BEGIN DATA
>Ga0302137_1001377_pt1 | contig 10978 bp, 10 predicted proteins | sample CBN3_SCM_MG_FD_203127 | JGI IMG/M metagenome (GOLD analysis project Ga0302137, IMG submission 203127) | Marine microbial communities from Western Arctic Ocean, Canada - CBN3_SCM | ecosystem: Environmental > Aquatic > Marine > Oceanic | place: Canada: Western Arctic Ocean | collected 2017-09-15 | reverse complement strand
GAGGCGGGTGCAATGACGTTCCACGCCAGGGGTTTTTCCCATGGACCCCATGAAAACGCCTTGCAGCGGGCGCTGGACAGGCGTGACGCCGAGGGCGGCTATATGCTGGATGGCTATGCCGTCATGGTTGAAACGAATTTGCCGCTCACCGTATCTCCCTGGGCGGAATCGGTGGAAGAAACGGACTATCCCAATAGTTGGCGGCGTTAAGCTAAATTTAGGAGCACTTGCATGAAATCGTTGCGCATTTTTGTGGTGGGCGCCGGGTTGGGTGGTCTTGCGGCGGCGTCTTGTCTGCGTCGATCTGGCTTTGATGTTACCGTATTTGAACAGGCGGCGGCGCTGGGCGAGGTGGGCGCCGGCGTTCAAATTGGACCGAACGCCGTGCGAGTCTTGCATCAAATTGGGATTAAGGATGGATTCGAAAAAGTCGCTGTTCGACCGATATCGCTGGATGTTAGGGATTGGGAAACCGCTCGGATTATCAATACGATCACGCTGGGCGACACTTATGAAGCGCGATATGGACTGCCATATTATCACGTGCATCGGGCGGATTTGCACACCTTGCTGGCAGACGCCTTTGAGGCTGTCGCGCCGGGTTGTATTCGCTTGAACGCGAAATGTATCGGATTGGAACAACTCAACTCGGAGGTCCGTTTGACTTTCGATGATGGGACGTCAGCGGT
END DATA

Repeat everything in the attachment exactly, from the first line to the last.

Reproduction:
>Ga0302137_1001377_pt1 | contig 10978 bp, 10 predicted proteins | sample CBN3_SCM_MG_FD_203127 | JGI IMG/M metagenome (GOLD analysis project Ga0302137, IMG submission 203127) | Marine microbial communities from Western Arctic Ocean, Canada - CBN3_SCM | ecosystem: Environmental > Aquatic > Marine > Oceanic | place: Canada: Western Arctic Ocean | collected 2017-09-15 | reverse complement strand
GAGGCGGGTGCAATGACGTTCCACGCCAGGGGTTTTTCCCATGGACCCCATGAAAACGCCTTGCAGCGGGCGCTGGACAGGCGTGACGCCGAGGGCGGCTATATGCTGGATGGCTATGCCGTCATGGTTGAAACGAATTTGCCGCTCACCGTATCTCCCTGGGCGGAATCGGTGGAAGAAACGGACTATCCCAATAGTTGGCGGCGTTAAGCTAAATTTAGGAGCACTTGCATGAAATCGTTGCGCATTTTTGTGGTGGGCGCCGGGTTGGGTGGTCTTGCGGCGGCGTCTTGTCTGCGTCGATCTGGCTTTGATGTTACCGTATTTGAACAGGCGGCGGCGCTGGGCGAGGTGGGCGCCGGCGTTCAAATTGGACCGAACGCCGTGCGAGTCTTGCATCAAATTGGGATTAAGGATGGATTCGAAAAAGTCGCTGTTCGACCGATATCGCTGGATGTTAGGGATTGGGAAACCGCTCGGATTATCAATACGATCACGCTGGGCGACACTTATGAAGCGCGATATGGACTGCCATATTATCACGTGCATCGGGCGGATTTGCACACCTTGCTGGCAGACGCCTTTGAGGCTGTCGCGCCGGGTTGTATTCGCTTGAACGCGAAATGTATCGGATTGGAACAACTCAACTCGGAGGTCCGTTTGACTTTCGATGATGGGACGTCAGCGGT